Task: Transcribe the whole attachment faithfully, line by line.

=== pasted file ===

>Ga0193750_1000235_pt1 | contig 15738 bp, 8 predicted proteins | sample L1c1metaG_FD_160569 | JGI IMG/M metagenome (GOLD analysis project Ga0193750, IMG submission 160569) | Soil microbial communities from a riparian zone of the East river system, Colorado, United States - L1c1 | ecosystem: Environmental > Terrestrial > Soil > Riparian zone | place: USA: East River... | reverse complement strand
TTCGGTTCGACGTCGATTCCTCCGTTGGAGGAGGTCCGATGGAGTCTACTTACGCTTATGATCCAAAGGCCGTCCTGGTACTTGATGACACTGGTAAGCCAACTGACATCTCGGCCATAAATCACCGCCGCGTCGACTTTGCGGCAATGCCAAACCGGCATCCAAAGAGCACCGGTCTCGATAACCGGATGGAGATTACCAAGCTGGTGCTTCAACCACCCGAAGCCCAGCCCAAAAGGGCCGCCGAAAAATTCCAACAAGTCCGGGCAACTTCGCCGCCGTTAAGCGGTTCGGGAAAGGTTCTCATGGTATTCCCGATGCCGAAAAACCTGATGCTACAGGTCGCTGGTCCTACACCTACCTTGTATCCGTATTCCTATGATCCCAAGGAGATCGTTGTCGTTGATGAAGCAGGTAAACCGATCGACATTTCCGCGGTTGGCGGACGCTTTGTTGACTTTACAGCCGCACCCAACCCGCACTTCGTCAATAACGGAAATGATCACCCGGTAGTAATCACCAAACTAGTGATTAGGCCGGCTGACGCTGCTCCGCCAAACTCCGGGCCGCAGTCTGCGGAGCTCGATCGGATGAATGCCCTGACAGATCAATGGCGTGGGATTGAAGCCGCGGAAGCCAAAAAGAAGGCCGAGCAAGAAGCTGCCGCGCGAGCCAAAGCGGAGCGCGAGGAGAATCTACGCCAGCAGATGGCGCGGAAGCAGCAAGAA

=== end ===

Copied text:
>Ga0193750_1000235_pt1 | contig 15738 bp, 8 predicted proteins | sample L1c1metaG_FD_160569 | JGI IMG/M metagenome (GOLD analysis project Ga0193750, IMG submission 160569) | Soil microbial communities from a riparian zone of the East river system, Colorado, United States - L1c1 | ecosystem: Environmental > Terrestrial > Soil > Riparian zone | place: USA: East River... | reverse complement strand
TTCGGTTCGACGTCGATTCCTCCGTTGGAGGAGGTCCGATGGAGTCTACTTACGCTTATGATCCAAAGGCCGTCCTGGTACTTGATGACACTGGTAAGCCAACTGACATCTCGGCCATAAATCACCGCCGCGTCGACTTTGCGGCAATGCCAAACCGGCATCCAAAGAGCACCGGTCTCGATAACCGGATGGAGATTACCAAGCTGGTGCTTCAACCACCCGAAGCCCAGCCCAAAAGGGCCGCCGAAAAATTCCAACAAGTCCGGGCAACTTCGCCGCCGTTAAGCGGTTCGGGAAAGGTTCTCATGGTATTCCCGATGCCGAAAAACCTGATGCTACAGGTCGCTGGTCCTACACCTACCTTGTATCCGTATTCCTATGATCCCAAGGAGATCGTTGTCGTTGATGAAGCAGGTAAACCGATCGACATTTCCGCGGTTGGCGGACGCTTTGTTGACTTTACAGCCGCACCCAACCCGCACTTCGTCAATAACGGAAATGATCACCCGGTAGTAATCACCAAACTAGTGATTAGGCCGGCTGACGCTGCTCCGCCAAACTCCGGGCCGCAGTCTGCGGAGCTCGATCGGATGAATGCCCTGACAGATCAATGGCGTGGGATTGAAGCCGCGGAAGCCAAAAAGAAGGCCGAGCAAGAAGCTGCCGCGCGAGCCAAAGCGGAGCGCGAGGAGAATCTACGCCAGCAGATGGCGCGGAAGCAGCAAGAA